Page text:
Elon is Why People Cry Out for Regulators
Before I get into the meat and taters of today’s edition, I’d like to thank Beau John and Margaret for writing to the Rude’s mailbag. Once I figure out how to access the mailbag to reply – which should be later today, I hope – I’ll write you back individually. It’s a transcontinental logistics thing, not a laziness thing!
Ok, let’s get into it.
“Make Sure You Regulate the Water!”
Every weekend for years, as small boys, my cousin and I would sleepover at my grandparents’ house in Ridgefield, NJ. I loved staying over there, as my grandma was a lovely woman… and a great cook! My grandfather was your typical World War II veteran, except he seemed to love the war experience.
“If it wasn’t for World War II, I’d have never left New Jersey!”
Both were proud Italian-Americans and celebrated any athlete, celebrity, or politician whose surname ended with a vowel.
Later, my parents would arrive for our usual Sunday spaghetti lunch and then drive us back home afterward.
Besides watching all the episodes of The Incredible Hulk and The Dukes of Hazzard, I have many fond memories of that time.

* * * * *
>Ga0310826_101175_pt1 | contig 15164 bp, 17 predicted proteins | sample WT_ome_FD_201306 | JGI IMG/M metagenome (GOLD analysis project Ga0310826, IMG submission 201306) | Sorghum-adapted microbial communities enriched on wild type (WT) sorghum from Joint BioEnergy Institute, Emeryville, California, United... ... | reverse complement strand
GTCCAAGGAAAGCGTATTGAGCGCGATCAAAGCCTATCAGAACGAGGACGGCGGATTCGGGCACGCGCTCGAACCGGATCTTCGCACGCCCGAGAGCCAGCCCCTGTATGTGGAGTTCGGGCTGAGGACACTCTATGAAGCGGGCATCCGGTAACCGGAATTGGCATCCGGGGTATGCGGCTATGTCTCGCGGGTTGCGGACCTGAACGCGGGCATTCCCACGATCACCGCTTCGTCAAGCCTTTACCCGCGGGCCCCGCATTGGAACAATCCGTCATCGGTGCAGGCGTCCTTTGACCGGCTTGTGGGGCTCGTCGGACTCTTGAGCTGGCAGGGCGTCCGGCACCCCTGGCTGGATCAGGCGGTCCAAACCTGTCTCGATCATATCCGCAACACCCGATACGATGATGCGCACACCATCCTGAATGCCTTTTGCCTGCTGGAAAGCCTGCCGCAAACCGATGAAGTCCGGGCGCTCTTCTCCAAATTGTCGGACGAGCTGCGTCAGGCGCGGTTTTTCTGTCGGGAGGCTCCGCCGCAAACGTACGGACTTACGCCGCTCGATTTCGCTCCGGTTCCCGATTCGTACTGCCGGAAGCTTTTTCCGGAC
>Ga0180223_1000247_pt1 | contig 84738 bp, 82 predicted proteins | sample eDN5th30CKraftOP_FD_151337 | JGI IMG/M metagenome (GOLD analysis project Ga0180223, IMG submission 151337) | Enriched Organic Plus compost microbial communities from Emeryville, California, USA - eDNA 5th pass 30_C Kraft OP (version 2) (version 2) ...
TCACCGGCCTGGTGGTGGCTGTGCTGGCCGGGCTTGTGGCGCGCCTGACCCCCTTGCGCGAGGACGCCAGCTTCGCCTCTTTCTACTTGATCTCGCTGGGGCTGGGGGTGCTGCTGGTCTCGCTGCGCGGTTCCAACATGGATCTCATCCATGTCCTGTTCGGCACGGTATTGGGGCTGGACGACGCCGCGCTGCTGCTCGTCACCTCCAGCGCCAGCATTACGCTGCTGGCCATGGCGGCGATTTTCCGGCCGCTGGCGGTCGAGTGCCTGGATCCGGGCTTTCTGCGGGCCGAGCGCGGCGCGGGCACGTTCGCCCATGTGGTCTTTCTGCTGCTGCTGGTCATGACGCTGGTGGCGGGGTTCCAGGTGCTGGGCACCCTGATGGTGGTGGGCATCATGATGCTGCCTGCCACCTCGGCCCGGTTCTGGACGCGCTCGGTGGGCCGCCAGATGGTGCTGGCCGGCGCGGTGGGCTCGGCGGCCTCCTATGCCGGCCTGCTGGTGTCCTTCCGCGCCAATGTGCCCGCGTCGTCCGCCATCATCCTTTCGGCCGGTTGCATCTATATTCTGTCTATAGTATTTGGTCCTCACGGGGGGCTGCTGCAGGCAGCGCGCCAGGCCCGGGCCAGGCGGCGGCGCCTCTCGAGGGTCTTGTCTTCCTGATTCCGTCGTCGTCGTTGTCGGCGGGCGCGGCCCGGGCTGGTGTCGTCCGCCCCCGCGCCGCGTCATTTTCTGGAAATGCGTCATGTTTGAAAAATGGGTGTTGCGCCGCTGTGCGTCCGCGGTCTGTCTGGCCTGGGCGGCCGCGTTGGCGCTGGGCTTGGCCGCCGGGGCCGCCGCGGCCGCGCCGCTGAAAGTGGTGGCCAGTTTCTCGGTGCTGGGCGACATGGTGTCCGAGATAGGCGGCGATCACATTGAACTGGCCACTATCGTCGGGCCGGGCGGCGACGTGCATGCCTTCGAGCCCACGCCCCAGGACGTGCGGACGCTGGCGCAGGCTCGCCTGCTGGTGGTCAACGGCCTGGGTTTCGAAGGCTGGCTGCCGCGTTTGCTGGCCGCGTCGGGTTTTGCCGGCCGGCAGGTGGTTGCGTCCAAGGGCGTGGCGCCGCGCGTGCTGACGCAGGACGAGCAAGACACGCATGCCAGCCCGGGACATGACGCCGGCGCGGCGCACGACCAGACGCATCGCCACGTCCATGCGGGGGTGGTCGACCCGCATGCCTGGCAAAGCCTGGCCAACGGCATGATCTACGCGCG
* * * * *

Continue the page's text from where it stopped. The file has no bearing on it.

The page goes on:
And one very odd one.
I distinctly remember whenever I was getting into the bathtub, my grandmother would shout, “Make sure you regulate the water!”
Are you the type of person who remembers where they were when they learn a word?
I am. (Besides “regulate,” “mercurochrome” and “Coca-Cola syrup” spring to mind.)
It’s funny because even as a 6-year-old, I immediately understood what she meant. “Regulate,” as in “to make regular.” Or “to iron out the extremes.” The first definition that comes up what you Google “regulate” is “control or maintain the rate or speed of (a machine or process) so that it operates properly.”
As Americans who lived through FDR and his New Deal, “regulate” was a commonly used term for my grandparents. Regulation was de rigeur. FDR was all about flow (and socialism, if you’re a free marketeer).
At that point, regulation did not mean, “Let’s get fully armored police knocking on your door to collect taxes.” It wasn’t extreme. It was an action taken to smooth out processes, rightly or wrongly.
Of course, Henry Hazlitt destroys the regulation argument in Economics in One Lesson, Chapter 26. Except the public hasn’t read that book, and the politicians who have read it ignore it.
But bear with me.